Trigon Two: I-III

Chez Harvey Goldberg


                  &  I suppose you could call it business & pleasure
     the pleasure part of it a honeymoon of sorts
     before the wedding six months away and staying with
     my old teacher Harvey Goldberg or at least
     at the same hotel he lived in while in Paris working on the life
     of  Jean Jaurès           HG himself I'd call a great
     orator like J——you should have heard him on those big years
     1789  1848    1870——he'd take off his glasses
     and the music of revolution nothing else can say what it was like
     flooded into mid-America         I hoped he'd approve
     of D given all his strictures on "the girlfriends of poets" as he'd
     say derisively and I could tell in an instant that he'd
     been completely smitten        Funny how charisma really is
     enough because he was a strange looking man
     and not a person you would think could have both  girls and boys
     rolling in his sheets     Sartre was just  the same 
     although he wasn't interested in boys and Harvey wasn't
                            Chez Harvey Goldberg        with some glee he
     passed the letter old Captain Adams D's father wrote to
     the address of that hotel thinking it a private home
     Harvey said to D ah! you're smart as Simone de Beauvoir & twice as
     beautiful here's a letter must be from a parent
     I believe....Generations! And we had such a sense of our own
     everybody does I suppose everybody's is the best
     of times the worst of times and all of that but D and I as well as
     on this kind of honeymoon had work to do
     and Harvey said I feared she'd be a blue-stocking 
     or a femme fatale
                                        Jean Jaurès feared worse but fared well
     before the 1898 election when on May 8th cyclists from
     the villages brought news of his defeat by the new right alliance
     of Solages who spooked the constituents with charges J was
     anticlerical and Dreyfusard and agent of Freemasonry to boot 
     though J had trudged through rain and mud to speak in barns & stables
     standing up on barrels haystacks wagons crying Common cause
     my brothers with the miners of Carmaux
     an old peasant shouted back But you're the one who wants to
     tear down churches J replied
     and what do you think I'd do with all those stones
     pile them in 1968 perhaps besides some burned out cars along 
     the Boulevard Saint-Germain with toppled


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Sources for Chez Harvey Goldberg.

Harvey Goldberg, The Life of Jean Jaurès.

Jean-Paul Sartre, The Words.

Simone de Beauvoir, The Mandarins.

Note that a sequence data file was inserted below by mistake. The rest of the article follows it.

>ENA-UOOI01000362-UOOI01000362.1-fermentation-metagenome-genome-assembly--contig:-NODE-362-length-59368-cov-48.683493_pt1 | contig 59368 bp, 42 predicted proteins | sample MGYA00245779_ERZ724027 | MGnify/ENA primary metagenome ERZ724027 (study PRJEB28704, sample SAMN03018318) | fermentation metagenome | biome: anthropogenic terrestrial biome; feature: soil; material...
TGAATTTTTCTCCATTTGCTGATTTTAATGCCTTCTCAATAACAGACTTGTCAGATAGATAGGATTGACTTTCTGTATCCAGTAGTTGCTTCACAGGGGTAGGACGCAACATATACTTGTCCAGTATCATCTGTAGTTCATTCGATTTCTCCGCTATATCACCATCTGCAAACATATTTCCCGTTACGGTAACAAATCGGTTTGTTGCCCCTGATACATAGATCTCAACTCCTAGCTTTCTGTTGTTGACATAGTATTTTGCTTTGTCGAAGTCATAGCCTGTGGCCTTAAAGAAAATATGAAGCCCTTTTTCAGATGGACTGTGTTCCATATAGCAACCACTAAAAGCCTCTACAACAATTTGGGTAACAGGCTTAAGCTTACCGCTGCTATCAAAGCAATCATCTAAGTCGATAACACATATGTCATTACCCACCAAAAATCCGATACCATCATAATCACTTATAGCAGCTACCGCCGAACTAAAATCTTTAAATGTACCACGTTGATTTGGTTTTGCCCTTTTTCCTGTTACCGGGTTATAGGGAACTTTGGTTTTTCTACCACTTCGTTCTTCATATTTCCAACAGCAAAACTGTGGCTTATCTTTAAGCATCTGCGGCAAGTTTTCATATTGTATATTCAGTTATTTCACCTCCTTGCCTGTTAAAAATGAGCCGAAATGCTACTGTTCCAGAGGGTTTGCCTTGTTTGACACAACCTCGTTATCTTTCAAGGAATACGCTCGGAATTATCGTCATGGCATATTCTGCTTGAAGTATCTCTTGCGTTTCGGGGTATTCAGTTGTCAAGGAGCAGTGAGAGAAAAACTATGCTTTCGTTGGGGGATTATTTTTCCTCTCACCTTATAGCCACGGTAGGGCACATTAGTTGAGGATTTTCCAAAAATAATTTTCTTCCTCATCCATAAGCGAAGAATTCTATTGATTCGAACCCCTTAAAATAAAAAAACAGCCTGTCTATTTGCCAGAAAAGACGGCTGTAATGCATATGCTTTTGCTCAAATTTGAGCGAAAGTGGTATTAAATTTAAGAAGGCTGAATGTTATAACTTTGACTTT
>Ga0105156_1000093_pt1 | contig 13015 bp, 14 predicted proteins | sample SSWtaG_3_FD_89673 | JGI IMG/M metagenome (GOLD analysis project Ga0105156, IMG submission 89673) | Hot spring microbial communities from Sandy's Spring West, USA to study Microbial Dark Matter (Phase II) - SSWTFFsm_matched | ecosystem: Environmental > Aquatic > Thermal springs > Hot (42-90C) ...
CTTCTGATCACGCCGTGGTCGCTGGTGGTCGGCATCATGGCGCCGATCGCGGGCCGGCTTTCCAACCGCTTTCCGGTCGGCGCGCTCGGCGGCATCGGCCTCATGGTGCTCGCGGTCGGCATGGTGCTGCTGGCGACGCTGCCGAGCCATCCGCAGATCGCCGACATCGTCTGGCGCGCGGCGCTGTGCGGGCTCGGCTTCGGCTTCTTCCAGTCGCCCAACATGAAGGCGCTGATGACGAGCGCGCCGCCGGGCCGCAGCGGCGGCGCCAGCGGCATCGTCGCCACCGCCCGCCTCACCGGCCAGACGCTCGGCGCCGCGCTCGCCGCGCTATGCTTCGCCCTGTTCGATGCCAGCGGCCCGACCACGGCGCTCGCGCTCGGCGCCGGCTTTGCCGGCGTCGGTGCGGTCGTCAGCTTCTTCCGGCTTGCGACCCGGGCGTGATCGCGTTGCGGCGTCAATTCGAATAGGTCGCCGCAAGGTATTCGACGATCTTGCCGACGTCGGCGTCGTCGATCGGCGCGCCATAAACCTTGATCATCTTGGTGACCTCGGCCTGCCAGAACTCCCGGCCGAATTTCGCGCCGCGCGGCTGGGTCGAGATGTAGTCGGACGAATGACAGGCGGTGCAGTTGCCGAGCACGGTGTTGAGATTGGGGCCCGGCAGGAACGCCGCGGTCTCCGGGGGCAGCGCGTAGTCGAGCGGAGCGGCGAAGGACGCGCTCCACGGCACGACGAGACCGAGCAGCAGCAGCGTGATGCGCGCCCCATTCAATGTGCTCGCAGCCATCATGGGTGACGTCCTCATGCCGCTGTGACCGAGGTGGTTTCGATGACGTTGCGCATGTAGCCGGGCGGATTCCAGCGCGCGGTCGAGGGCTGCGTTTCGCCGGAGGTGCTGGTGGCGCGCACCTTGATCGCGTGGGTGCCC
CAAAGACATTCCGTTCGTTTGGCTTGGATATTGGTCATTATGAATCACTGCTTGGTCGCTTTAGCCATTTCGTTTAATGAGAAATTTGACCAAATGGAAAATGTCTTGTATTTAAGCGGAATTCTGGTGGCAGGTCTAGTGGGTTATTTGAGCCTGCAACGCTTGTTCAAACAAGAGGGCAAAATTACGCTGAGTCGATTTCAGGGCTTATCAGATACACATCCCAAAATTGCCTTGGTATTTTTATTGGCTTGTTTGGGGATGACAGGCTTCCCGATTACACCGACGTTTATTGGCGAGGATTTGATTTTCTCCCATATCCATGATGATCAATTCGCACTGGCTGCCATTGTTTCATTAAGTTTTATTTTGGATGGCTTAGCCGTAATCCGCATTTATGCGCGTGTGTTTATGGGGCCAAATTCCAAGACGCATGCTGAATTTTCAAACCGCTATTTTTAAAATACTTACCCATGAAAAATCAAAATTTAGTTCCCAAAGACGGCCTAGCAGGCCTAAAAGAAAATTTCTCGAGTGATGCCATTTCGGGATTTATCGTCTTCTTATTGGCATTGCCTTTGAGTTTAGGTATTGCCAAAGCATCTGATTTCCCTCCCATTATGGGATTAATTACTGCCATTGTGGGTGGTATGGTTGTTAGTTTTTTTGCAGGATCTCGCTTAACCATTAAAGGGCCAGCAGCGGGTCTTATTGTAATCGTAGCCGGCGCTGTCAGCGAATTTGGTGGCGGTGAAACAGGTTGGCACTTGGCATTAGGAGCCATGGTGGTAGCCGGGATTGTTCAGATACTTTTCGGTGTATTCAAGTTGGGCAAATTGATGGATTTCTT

Deirdre Bair, Simon de Beauvoir.

Georges Simenon, Pietre-le-Letton.

Pierre Assouline, Simenon: A Biography.

Bertrand Tavernier, 'Round Midnight.

Charles Newman, A Child's History of America.

André Breton, Selected Poems, trans. Kenneth White.

Nicholas Halasz, Captain Dreyfus: The Story of a Mass Hysteria.

Olivier Todd, Malraux: A Life.

1789. The year that the French Revolution began which led to the overthrow and execution of Louis XVI and decimated the French nobility.

1848. Known as the February Revolution, one of many insurrections across Europe in the same year, overthrew the Orleans dynasty and Louis-Phillipe and initiated the Second Republic. The original demand in Paris was for the droit de travail or right to work. The revolutionaries were quickly overturned by a conservative backlash which led to a new government under Napoleon III.

1870. The year of the Paris Commune which established leftist control over the city from March 18th until May 28th of the same year. Viewed as a lesson for Lenin and other revolutionaries, the Commune was brutally overthrown by the French army.

Sartre. Jean-Paul Sartre (1905-80). French philosopher, novelist and playwright. Viewed as the founder of the post-1945 Existentialist movement, the author of Being and Nothingness (1943), his major philosophic work and several important novels including Nausea and the Roads to Freedom trilogy (1945-49).

Simone de Beauvoir. Simone-Lucie-Ernestine-Marie Bertrand de Beauvoir (1908-86). One of the most influential feminist writers of the 20th century. Her The Second Sex has inspired each successive generation since its publication in 1949. In 1929 she entered into a permanent relationship with Sartre which lasted until his death in 1980.

Solages. Jérôme Ludovic Solages (1868-1927). Rightist politician and politician, beat Jaurés in the 1889 election but lost the seat to him in 1892. Director of the mine at Carmaux, scene of the strike in 1892 where the miners were demanding the reinstatement of their leader.

Dreyfusard. The name given to supporters of Alfred Dreyfus, a jewish artillery officer who was wrongly convicted for treason. The Dreyfus affair lasted from 1894 until his exoneration in 1906 and polarised the French nation with conservatives upholding the conviction and the left demanding a full pardon.

Boulevard Saint-Germain.. One of the main Parisian thoroughfares which runs for 3.5 kilometres along the Left Bank of the Seine. Since the 1930s the Quartier Saint-Germain des Pres has been popular with students, artists and intellectuals, its cafès and bars were frequented by Sarte and de Beauvoir along with many others.

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